Document Detail


Determinants of the human infant intestinal microbiota after introduction of first complementary foods in five European centres.
MedLine Citation:
PMID:  21330436     Owner:  NLM     Status:  Publisher    
Abstract/OtherAbstract:
Although it is well established that early infant feeding has a major influence on the establishment of the gut microbiota, very little is understood about how introduction of first solid food influences the colonisation process. This study aimed to determine the impact of weaning on faecal microbiota composition of infants from 5 European countries (Sweden, Scotland, Germany, Italy and Spain) with different lifestyle characteristics and infant feeding practices. Faecal samples were collected from 605 infants approximately 4 weeks after introduction of first solid foods and results compared with the same infants before weaning (6 weeks of age) to investigate the association with determining factors such as geographic origin, mode of delivery, previous feeding method, and age of weaning. Samples were analysed by fluorescent in situ hybridisation (FISH) and flow cytometry using a panel of 10 rRNA targeted group- and species-specific oligonucleotide probes. The Bifidobacterium genus (36.5% average proportion of total detectable bacteria), Clostridium coccoides group (14%) and Bacteroides (13.6%) were predominant after weaning. Similar to pre weaning, Northern-European countries were associated with higher bifidobacteria in infant gut microbiota while higher Bacteroides and lactobacilli characterized Southern countries. As before weaning, the initial feeding method influenced the C. leptum group and C. difficile + C. perfringens species, and bifidobacteria still dominated the faeces of initially breast-fed infants. Formula-fed babies presented significantly higher proportions of Bacteroides and Clostridium coccoides group. The mode of birth influenced changes in proportions of Bacteroides and Atopobium. Although there were significant differences in mean weaning age between countries this was not related to populations of bifidobacteria or bacteroides. Thus although the faecal microbiota of infants after first complementary foods was different to that before weaning commenced, many of the initial influences on microbiota composition were still evident.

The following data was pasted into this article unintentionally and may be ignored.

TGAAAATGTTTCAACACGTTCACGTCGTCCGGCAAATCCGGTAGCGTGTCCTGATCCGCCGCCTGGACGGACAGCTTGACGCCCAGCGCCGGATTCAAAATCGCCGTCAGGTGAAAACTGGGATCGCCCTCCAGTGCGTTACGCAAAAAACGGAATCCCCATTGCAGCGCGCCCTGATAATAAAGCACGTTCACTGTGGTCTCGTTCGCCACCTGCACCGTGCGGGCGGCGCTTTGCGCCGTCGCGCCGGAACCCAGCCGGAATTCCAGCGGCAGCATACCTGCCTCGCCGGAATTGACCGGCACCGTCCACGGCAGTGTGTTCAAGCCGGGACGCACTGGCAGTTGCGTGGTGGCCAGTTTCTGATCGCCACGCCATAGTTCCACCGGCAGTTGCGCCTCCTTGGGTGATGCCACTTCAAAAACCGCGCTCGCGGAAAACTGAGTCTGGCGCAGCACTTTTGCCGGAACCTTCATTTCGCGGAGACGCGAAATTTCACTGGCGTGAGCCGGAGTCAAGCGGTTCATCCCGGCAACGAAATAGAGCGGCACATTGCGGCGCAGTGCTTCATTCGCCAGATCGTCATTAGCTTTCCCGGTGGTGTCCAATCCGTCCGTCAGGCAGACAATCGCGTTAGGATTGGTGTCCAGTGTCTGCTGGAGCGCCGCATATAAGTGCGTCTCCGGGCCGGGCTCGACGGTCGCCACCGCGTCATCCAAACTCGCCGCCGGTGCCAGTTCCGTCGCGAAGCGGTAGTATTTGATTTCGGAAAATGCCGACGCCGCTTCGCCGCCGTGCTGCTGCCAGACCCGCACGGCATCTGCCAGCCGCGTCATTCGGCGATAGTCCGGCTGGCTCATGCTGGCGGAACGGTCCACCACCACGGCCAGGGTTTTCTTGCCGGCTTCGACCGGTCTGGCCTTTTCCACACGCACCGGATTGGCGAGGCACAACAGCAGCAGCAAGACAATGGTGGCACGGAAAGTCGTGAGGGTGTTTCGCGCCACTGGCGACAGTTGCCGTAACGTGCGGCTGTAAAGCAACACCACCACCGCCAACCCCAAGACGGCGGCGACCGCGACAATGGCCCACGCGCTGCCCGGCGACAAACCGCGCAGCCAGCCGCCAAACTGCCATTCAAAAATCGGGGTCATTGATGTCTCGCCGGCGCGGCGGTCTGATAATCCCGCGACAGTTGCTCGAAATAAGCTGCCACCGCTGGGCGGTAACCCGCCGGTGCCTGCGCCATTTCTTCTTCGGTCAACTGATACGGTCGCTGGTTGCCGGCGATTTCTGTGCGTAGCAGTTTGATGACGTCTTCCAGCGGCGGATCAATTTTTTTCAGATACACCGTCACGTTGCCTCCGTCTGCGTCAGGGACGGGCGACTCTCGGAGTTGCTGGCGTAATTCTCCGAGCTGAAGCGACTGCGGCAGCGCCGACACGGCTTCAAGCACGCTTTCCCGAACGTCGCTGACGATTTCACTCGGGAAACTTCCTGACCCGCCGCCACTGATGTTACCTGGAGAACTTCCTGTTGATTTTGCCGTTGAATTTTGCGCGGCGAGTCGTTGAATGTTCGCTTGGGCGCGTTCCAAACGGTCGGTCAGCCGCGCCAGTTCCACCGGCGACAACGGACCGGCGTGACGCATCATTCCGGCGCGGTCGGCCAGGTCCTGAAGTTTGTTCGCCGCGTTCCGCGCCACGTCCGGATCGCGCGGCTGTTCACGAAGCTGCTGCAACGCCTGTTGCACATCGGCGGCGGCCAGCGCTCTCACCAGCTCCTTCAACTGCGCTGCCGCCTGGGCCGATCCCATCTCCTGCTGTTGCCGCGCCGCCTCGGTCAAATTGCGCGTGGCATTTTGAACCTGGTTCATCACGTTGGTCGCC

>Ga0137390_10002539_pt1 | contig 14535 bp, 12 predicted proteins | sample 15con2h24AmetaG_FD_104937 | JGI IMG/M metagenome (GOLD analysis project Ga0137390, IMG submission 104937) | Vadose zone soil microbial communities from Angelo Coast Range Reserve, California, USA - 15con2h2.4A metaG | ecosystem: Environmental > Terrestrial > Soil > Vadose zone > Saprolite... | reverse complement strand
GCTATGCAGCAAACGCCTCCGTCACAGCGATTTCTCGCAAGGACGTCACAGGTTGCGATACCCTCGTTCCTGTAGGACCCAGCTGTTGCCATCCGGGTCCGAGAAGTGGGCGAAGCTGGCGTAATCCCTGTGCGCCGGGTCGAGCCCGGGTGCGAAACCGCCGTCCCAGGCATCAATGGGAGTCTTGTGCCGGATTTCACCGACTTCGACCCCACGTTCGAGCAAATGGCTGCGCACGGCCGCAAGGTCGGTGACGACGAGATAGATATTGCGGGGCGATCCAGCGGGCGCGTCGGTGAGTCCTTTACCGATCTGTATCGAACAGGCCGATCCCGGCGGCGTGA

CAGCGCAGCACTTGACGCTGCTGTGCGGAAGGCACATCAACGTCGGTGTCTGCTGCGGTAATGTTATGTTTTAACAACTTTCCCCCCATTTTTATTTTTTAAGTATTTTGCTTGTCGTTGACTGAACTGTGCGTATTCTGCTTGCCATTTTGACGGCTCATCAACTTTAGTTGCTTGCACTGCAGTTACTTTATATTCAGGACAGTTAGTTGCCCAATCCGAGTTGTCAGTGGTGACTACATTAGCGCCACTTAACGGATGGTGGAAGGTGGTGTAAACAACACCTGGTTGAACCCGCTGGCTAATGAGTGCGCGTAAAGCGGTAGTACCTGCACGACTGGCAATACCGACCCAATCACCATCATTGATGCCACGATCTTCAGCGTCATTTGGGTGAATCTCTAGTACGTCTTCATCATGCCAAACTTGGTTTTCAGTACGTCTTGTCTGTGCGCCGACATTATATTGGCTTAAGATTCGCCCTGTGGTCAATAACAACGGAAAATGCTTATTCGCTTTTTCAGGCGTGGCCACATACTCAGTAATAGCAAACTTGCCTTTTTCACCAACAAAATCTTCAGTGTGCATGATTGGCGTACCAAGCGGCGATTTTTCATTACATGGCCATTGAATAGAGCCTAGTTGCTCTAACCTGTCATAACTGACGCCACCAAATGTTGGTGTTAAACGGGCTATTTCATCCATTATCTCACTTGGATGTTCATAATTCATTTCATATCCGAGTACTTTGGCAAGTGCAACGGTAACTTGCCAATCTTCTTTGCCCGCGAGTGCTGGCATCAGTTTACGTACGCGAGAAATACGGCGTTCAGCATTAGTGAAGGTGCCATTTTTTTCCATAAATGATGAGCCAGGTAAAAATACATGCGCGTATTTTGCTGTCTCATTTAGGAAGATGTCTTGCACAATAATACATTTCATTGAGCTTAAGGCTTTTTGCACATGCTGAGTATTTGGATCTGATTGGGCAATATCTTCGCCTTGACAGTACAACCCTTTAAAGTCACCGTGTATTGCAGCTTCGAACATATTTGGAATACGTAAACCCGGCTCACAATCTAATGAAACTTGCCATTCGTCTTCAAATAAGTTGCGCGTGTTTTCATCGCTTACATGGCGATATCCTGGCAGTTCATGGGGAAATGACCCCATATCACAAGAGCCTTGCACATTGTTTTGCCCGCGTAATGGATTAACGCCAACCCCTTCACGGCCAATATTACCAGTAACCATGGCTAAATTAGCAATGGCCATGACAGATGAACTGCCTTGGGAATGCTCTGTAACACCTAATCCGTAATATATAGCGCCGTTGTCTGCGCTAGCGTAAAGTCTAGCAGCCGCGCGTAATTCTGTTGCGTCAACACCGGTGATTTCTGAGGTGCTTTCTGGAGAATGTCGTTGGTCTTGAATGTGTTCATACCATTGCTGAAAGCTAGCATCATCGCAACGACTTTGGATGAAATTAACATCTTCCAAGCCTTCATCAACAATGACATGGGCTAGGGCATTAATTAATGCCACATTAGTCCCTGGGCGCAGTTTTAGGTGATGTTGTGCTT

Authors:
Matteo Fallani; Sergio Amarri; Agneta Uusijarvi; Rudiger Adam; Sheila Khanna; Marga Aguilera; Angel Gil; Jose M Vieites; Elisabeth Norin; David Young; Jane A Scott; Joel Dore; Christine Edwards; The Infabio Team
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Publication Detail:
Type:  JOURNAL ARTICLE     Date:  2011-2-17
Journal Detail:
Title:  Microbiology (Reading, England)     Volume:  -     ISSN:  1465-2080     ISO Abbreviation:  -     Publication Date:  2011 Feb 
Date Detail:
Created Date:  2011-2-18     Completed Date:  -     Revised Date:  -    
Medline Journal Info:
Nlm Unique ID:  9430468     Medline TA:  Microbiology     Country:  -    
Other Details:
Languages:  ENG     Pagination:  -     Citation Subset:  -    
Affiliation:
Hospitex Diagnostics srl;
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